Since the start of 2011, another Houston-based group, the Turquoise Council of Americans and Eurasians, has paid for 10 trips for members of Congress to Turkey and Azerbaijan. The group’s president, Kemal Oksuz, is the former executive director of the Niagara Foundation in Chicago, whose honorary president is Gulen. In the same period, at least four other members of Congress made trips to Turkey sponsored by Gulen-associated groups.
“It’s important to introduce people to our Muslim society and to introduce them to their counterparts in Turkey,” Celik said.
Gulen’s movement has schools in some 150 countries. The U.S. schools, operated under different “brand” names such as Harmony and Concept, total more than 120 in two dozen states, with an academic emphasis on science, technology, engineering and math, or “STEM” skills. Islam is not taught in the schools.
By and large, the schools are regarded as academically successful. While leaders of some of the schools say they have been influenced by Gulen, others, including Harmony Public Schools, say they have no formal connection.
The schools have sparked some controversy.
In 2012, the Texas state education agency found Harmony, the largest charter operator in the state, failed to properly document its use of $186,000 in federal funds, or about one-third of the dollars auditors examined for the fiscal year ending August 2010. Harmony repaid the money, according to the state, but school officials maintained they did nothing wrong. Harmony schools have also drawn scrutiny for their reliance on visas to bring Turkish staff to the United States. A spokeswoman said fewer than 10 percent of Harmony’s 2,617 employees hold H-1B visas.
In Philadelphia, an English teacher at a Gulen-linked Truebright Science Academy Charter School sued the school this year, claiming that it had hired and promoted less-qualified Turkish nationals and paid them more than U.S.-born educators who were certified and more experienced. The civil rights complaint was settled for an undisclosed amount.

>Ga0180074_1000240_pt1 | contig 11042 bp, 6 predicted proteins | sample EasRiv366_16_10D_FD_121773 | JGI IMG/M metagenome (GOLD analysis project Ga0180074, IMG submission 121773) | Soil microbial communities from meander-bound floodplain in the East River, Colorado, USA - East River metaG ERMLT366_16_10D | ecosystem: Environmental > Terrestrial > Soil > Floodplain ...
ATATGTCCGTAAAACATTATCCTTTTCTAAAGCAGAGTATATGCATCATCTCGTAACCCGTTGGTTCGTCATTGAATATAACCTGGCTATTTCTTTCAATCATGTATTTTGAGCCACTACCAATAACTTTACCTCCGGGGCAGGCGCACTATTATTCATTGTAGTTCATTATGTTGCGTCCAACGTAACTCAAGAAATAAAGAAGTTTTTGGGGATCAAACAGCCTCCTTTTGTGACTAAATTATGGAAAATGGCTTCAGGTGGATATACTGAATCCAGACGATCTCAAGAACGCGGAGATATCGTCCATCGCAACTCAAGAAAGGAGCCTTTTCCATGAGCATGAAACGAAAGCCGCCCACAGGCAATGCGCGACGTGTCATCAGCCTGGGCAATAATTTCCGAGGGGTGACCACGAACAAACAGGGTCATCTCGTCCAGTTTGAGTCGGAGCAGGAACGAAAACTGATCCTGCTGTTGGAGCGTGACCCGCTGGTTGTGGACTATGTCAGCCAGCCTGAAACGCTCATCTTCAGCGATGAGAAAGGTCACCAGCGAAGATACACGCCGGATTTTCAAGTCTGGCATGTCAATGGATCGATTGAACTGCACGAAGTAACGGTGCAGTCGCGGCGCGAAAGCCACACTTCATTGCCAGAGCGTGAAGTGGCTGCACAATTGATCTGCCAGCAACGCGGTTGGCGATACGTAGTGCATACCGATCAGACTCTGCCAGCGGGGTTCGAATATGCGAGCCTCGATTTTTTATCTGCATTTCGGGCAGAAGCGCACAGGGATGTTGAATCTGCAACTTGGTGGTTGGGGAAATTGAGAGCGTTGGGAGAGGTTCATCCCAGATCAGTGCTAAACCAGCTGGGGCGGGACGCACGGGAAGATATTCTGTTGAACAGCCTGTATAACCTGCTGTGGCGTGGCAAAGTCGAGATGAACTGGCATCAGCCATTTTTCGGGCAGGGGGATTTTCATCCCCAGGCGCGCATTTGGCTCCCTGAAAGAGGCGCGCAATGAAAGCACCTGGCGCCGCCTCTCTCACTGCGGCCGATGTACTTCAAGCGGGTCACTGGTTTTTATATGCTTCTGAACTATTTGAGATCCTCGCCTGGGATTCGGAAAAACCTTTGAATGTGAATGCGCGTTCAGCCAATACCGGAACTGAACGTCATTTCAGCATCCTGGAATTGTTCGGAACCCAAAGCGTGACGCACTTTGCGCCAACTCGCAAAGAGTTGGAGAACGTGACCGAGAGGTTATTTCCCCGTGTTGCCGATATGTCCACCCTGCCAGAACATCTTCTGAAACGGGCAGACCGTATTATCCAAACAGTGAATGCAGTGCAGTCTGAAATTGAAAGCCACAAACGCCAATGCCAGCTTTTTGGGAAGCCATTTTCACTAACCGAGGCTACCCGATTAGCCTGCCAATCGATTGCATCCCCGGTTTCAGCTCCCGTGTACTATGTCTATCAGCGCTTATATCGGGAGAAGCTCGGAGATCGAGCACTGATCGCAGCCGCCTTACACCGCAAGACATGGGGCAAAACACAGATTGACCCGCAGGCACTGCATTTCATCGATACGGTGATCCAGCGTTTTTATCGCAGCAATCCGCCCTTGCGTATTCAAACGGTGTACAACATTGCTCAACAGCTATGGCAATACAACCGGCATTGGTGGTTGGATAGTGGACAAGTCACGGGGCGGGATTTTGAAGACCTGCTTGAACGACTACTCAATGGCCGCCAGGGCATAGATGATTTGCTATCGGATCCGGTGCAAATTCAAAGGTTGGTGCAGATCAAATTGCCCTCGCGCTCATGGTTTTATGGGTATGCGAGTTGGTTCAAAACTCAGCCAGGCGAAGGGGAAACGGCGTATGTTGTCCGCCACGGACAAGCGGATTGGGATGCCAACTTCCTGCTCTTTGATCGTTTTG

In Chicago, a Gulen-connected school, Concept Schools Inc., lost a bid last year to open two new schools. Concept Schools appealed to the state charter school commission, which was created in 2011 by lawmakers including Illinois House Speaker Michael Madigan. Madigan had visited Turkey four times in the past four years at the expense of the Niagara Foundation and the Chicago Turkish American Chamber of Commerce, according to disclosure reports. The state commission reversed the earlier decision and gave the green light to Concept Schools to open two new schools.
Gulen arrived in the United States in the late 1990s seeking treatment for diabetes and stayed after he was charged with trying to overthrow the secular government. He was acquitted of that charge and is free to return to Turkey.
Both Gulen and Erdogan are religious conservatives, and the two men joined forces for years to bring Turkey’s powerful military under civilian control.
Soner Cagaptay, director of the Turkish Research Program at the Washington Institute for Near East Policy, said Gulen’s movement draws inspiration from a Sufi Islamic tradition that seeks to combine modernity and Islam, instead of advocating an Islamization of society as some Muslim Brotherhood groups do. For that reason, he said, Erdogan’s Justice and Development Party “was never completely comfortable with the Gulen movement.”
Joby Warrick and Alice Crites contributed to this report.